Workers not covered by your workers’ comp. Your business property may be mostly used by your loyal employees, but don’t forget that delivery people, subcontractors, and sales representatives may have claims that your workers’ comp, and theirs (once their carrier finds out you’re responsible), won’t cover. Make sure that you don’t have hazards that imperil them and thus invite litigation.

For more detail on slip-and-fall fraud see Chapter 15 of the book STOP Slip and Fall Accidents! For help in eliminating your hazards and documenting the safety of your floors, contact Dr. George Sotter, state-registered Professional Engineer, at Safety Direct America: 1-800-677-9821.

Does ANSI Tile Spec A137.1 help protect you from liability for slipping accidents?

If you specify or buy flooring based on a minimum wet dynamic coefficient of friction of 0.42, you may be vulnerable to charges of negligence if a slipping injury occurs on that floor. Here we tell you why, and how to avoid the situation.

American National Standards Institute (ANSI) issued its standard A137.1, “Specifications for Ceramic Tile,” in 2012. The standard, also known as the AcuTest, is incorporated by reference in the 2012 International Building Code, which is used throughout the United States and in several other countries. The code specifies a minimum wet dynamic coefficient of friction (DCOF) of 0.42 “for tiles in level interior spaces expected to be walked upon wet.” The test uses a hard rubber slider to simulate the heel of a dress shoe.

Does this mean that a tile is safe if it has a wet DCOF of 0.42? Absolutely not.

The standard goes on to state that, “Tiles with a DCOF of 0.42 or greater are not necessarily suitable for all projects. The specifier shall determine tiles appropriate for specific project conditions, considering by way of example, but not in limitation,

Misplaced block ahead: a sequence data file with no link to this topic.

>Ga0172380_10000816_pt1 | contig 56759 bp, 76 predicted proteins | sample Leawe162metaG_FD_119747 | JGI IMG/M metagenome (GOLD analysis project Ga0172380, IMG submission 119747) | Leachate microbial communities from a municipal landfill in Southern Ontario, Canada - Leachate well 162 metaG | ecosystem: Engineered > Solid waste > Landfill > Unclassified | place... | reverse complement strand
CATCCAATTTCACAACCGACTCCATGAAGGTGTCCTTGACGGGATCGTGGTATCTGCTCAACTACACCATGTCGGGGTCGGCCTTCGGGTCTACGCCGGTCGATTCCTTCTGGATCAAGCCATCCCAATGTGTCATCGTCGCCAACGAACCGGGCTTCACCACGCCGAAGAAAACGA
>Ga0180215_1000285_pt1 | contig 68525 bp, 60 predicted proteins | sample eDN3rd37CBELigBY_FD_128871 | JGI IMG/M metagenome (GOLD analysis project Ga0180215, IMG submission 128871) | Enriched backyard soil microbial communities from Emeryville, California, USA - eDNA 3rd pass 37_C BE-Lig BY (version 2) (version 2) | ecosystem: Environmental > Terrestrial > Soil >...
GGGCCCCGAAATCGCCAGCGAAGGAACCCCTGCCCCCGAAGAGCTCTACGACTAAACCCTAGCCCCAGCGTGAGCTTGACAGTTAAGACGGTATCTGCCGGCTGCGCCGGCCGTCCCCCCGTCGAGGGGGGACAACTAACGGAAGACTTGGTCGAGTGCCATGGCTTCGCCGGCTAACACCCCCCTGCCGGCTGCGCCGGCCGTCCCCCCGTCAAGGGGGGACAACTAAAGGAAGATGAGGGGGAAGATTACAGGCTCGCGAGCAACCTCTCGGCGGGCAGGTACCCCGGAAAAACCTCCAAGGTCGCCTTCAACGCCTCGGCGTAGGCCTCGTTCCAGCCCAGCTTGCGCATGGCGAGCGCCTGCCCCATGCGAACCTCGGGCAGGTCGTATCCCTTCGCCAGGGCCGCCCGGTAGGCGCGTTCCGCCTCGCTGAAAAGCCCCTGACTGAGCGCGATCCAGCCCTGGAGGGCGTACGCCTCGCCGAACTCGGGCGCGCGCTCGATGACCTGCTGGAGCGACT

• “type of use,
  • traffic,
  • expected contaminants,
  • expected maintenance,
  • expected wear, and
  • manufacturers’ guidelines and recommendations.”

Tile Council of North America (TCNA) has added to this list. They state that the possibility of a slip may be affected by

  • The material of the shoe sole and its degree of wear
  • The speed and length of stride at the time of a slip
  • The physical and mental condition of the individual at the time of a slip
  • Whether the floor is flat or inclined
  • How the surface is used
  • How the tile is structured
  • How drainage takes place if liquids are involved

ANSI and TCNA give no guidance as to how all of these items should factor into a higher DCOF or slip resistance, if needed, and most flooring manufacturers give no slip resistance guidelines or recommendations whatsoever. The TCNA goes on to state that through their own extensive research, the ANSI A137.1 test method results have been shown to closely correlate to the now-withdrawn ASTM C1028 test method that has been wreaking havoc across the United States for decades since many tiles can “pass” the C1028 test while still being extremely slippery when wet. C1028 was withdrawn by the ASTM in 2014 since it was a very bad test that was basically responsible for thousands upon thousands of needless slip and fall accidents across the country annually by spreading misinformation about the actual real-world slip resistance of various flooring materials.

Do you duly consider all of the above 16 listed items when you specify, buy or sell flooring? (Does anybody?) Certainly these published lists can expose people on the buying side, and perhaps in the whole chain of supply as well, to accusations of negligence. And negligence is something that plaintiff lawyers love to see when their client has had an expensive and debilitating injury.